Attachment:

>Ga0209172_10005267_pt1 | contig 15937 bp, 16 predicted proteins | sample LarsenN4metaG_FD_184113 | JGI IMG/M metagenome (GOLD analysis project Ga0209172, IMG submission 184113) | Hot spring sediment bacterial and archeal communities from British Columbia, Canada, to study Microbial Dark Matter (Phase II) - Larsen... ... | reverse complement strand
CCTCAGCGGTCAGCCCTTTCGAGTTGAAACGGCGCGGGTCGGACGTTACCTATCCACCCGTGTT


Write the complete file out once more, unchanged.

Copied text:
>Ga0209172_10005267_pt1 | contig 15937 bp, 16 predicted proteins | sample LarsenN4metaG_FD_184113 | JGI IMG/M metagenome (GOLD analysis project Ga0209172, IMG submission 184113) | Hot spring sediment bacterial and archeal communities from British Columbia, Canada, to study Microbial Dark Matter (Phase II) - Larsen... ... | reverse complement strand
CCTCAGCGGTCAGCCCTTTCGAGTTGAAACGGCGCGGGTCGGACGTTACCTATCCACCCGTGTT